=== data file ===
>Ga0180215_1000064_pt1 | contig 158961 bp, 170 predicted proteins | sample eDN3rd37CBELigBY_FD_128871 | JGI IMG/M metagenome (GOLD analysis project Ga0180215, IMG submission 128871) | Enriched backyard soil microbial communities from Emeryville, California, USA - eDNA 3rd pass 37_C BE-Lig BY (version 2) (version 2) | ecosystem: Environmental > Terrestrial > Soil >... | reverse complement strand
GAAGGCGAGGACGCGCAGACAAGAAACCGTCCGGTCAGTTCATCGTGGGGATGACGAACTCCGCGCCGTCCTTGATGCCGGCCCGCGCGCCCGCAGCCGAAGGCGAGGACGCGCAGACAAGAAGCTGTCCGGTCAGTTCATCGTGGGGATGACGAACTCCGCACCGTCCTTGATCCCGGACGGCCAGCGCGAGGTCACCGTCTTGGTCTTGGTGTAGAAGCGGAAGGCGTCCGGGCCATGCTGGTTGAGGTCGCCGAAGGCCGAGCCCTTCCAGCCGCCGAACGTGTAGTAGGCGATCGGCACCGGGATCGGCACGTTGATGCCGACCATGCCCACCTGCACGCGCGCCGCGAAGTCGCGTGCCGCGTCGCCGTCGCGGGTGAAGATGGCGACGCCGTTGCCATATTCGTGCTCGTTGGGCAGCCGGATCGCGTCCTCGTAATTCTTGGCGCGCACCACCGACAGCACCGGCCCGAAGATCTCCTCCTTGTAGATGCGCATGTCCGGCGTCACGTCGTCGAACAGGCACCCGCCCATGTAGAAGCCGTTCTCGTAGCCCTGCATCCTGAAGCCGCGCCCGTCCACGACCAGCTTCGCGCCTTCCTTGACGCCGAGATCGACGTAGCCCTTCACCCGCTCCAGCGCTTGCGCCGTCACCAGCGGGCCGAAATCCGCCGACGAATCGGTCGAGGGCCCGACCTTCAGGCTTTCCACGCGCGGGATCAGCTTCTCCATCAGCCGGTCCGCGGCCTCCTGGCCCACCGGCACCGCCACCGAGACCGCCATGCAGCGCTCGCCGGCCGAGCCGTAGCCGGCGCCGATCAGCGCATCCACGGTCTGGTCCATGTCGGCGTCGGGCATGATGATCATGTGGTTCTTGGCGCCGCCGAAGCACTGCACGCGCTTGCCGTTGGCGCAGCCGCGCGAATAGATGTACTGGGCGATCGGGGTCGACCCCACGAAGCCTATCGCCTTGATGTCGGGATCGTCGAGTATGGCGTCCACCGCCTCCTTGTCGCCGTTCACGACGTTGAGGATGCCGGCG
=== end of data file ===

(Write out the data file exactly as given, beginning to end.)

>Ga0180215_1000064_pt1 | contig 158961 bp, 170 predicted proteins | sample eDN3rd37CBELigBY_FD_128871 | JGI IMG/M metagenome (GOLD analysis project Ga0180215, IMG submission 128871) | Enriched backyard soil microbial communities from Emeryville, California, USA - eDNA 3rd pass 37_C BE-Lig BY (version 2) (version 2) | ecosystem: Environmental > Terrestrial > Soil >... | reverse complement strand
GAAGGCGAGGACGCGCAGACAAGAAACCGTCCGGTCAGTTCATCGTGGGGATGACGAACTCCGCGCCGTCCTTGATGCCGGCCCGCGCGCCCGCAGCCGAAGGCGAGGACGCGCAGACAAGAAGCTGTCCGGTCAGTTCATCGTGGGGATGACGAACTCCGCACCGTCCTTGATCCCGGACGGCCAGCGCGAGGTCACCGTCTTGGTCTTGGTGTAGAAGCGGAAGGCGTCCGGGCCATGCTGGTTGAGGTCGCCGAAGGCCGAGCCCTTCCAGCCGCCGAACGTGTAGTAGGCGATCGGCACCGGGATCGGCACGTTGATGCCGACCATGCCCACCTGCACGCGCGCCGCGAAGTCGCGTGCCGCGTCGCCGTCGCGGGTGAAGATGGCGACGCCGTTGCCATATTCGTGCTCGTTGGGCAGCCGGATCGCGTCCTCGTAATTCTTGGCGCGCACCACCGACAGCACCGGCCCGAAGATCTCCTCCTTGTAGATGCGCATGTCCGGCGTCACGTCGTCGAACAGGCACCCGCCCATGTAGAAGCCGTTCTCGTAGCCCTGCATCCTGAAGCCGCGCCCGTCCACGACCAGCTTCGCGCCTTCCTTGACGCCGAGATCGACGTAGCCCTTCACCCGCTCCAGCGCTTGCGCCGTCACCAGCGGGCCGAAATCCGCCGACGAATCGGTCGAGGGCCCGACCTTCAGGCTTTCCACGCGCGGGATCAGCTTCTCCATCAGCCGGTCCGCGGCCTCCTGGCCCACCGGCACCGCCACCGAGACCGCCATGCAGCGCTCGCCGGCCGAGCCGTAGCCGGCGCCGATCAGCGCATCCACGGTCTGGTCCATGTCGGCGTCGGGCATGATGATCATGTGGTTCTTGGCGCCGCCGAAGCACTGCACGCGCTTGCCGTTGGCGCAGCCGCGCGAATAGATGTACTGGGCGATCGGGGTCGACCCCACGAAGCCTATCGCCTTGATGTCGGGATCGTCGAGTATGGCGTCCACCGCCTCCTTGTCGCCGTTCACGACGTTGAGGATGCCGGCG